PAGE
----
I know, I know. There are two opinions by the Office of Legal Counsel in the Department of Justice that a president cannot be indicted, and it’s said that Robert Muller has always been one to “follow the rules.” But that’s just it. The “rule” against indicting a sitting president is a rule, not a law. If Mueller were to bring an indictment against Trump, it would certainly be tested in the courts by Trump’s lawyers. Opinions are mixed about what would happen if and when the case reached the Supreme Court.
I think the case would depend on what crime Mueller seeks an indictment for. There is plenty of evidence that Trump has obstructed justice. And more evidence recently emerged that the Trump campaign conspired with Russians in the manipulation of Democratic Party emails to win the election of 2016.
Emails released last week suggested that Trump campaign adviser Roger Stone and conspiracy theorist Jerome Corsi were involved as cut-outs between Julian Assange and WikiLeaks in the release of Democratic National Committee and John Podesta emails in the final days of the election campaign of 2016. But so far, no evidence has been found that Trump himself was involved in conspiring with Russians to steal the election. Not even the infamous meeting with Russians in Trump Tower has been tied irrevocably to Trump.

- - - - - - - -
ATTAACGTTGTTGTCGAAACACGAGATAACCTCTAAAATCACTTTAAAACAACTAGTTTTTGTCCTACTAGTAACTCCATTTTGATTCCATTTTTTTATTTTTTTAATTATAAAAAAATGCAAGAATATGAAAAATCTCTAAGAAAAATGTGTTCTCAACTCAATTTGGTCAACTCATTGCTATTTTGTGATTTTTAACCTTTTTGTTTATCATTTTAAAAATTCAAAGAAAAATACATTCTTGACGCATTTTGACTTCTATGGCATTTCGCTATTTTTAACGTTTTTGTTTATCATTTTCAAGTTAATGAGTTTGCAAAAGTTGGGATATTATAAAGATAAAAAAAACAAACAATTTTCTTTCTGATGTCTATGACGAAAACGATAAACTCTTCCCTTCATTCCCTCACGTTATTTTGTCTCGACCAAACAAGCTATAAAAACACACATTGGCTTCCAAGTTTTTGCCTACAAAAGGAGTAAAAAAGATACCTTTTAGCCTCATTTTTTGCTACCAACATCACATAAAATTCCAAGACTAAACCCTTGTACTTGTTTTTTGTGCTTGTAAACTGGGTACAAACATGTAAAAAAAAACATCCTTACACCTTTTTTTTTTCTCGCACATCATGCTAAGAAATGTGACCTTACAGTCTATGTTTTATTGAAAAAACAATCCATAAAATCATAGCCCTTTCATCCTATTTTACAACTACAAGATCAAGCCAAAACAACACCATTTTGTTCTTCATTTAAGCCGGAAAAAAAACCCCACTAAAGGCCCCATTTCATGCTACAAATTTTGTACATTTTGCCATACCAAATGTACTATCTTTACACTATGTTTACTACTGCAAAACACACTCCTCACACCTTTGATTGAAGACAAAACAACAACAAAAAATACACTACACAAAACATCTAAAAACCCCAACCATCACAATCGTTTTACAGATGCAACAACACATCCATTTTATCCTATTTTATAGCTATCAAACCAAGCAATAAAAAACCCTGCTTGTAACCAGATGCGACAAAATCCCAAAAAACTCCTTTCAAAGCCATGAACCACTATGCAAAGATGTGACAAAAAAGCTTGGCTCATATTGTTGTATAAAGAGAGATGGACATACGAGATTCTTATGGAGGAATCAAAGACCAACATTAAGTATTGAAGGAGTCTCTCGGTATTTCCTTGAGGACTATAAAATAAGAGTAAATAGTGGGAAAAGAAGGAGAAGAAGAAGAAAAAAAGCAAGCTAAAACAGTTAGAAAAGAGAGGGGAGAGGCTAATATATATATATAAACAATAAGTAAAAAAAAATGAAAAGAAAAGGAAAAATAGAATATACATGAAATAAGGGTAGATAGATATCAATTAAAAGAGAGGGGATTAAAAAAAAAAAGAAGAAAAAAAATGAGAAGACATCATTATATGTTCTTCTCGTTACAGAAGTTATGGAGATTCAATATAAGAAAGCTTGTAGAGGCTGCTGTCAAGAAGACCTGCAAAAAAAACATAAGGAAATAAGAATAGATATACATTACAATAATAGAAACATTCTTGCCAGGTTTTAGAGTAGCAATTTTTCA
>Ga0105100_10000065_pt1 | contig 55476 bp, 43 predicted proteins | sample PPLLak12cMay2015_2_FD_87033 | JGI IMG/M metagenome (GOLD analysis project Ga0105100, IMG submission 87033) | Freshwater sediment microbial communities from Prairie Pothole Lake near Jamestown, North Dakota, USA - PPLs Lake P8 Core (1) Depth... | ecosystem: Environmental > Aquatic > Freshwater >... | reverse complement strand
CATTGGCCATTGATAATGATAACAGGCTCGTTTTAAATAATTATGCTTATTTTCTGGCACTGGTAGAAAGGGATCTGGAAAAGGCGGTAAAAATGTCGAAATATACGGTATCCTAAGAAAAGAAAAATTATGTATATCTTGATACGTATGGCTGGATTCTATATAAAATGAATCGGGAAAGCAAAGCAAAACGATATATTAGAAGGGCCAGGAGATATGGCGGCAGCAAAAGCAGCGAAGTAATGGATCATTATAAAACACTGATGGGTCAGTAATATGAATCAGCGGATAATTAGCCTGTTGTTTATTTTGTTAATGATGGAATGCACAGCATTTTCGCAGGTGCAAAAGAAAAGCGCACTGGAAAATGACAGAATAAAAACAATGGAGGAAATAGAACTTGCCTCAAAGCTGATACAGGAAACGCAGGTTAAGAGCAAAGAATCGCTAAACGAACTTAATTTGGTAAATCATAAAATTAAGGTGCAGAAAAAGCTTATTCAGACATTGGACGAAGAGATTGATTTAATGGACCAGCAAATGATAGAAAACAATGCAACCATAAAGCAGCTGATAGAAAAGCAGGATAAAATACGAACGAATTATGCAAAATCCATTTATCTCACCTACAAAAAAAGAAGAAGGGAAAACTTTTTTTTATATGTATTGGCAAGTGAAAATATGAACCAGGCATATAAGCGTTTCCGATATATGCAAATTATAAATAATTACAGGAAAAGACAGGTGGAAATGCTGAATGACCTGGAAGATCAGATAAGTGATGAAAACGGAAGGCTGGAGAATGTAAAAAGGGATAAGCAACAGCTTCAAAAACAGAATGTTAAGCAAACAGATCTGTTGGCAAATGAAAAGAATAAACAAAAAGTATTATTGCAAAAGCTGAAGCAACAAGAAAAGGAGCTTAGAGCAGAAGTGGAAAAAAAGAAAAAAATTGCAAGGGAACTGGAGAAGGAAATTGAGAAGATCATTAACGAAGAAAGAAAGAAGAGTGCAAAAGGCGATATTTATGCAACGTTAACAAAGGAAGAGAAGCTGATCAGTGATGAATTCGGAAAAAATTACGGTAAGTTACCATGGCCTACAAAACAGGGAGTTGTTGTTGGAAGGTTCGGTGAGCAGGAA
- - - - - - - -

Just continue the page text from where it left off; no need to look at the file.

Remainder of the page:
Two sentencing memos released Friday evening tied Trump to even more crimes. The sentencing memo on Paul Manafort asserts that he lied repeatedly when he told prosecutors that he had not been in contact with senior officials of the Trump administration. Prosecutors cited texts, electronic documents and testimony of a Manafort colleague and other intercepts proving that Manafort had contacts with the Trump administration.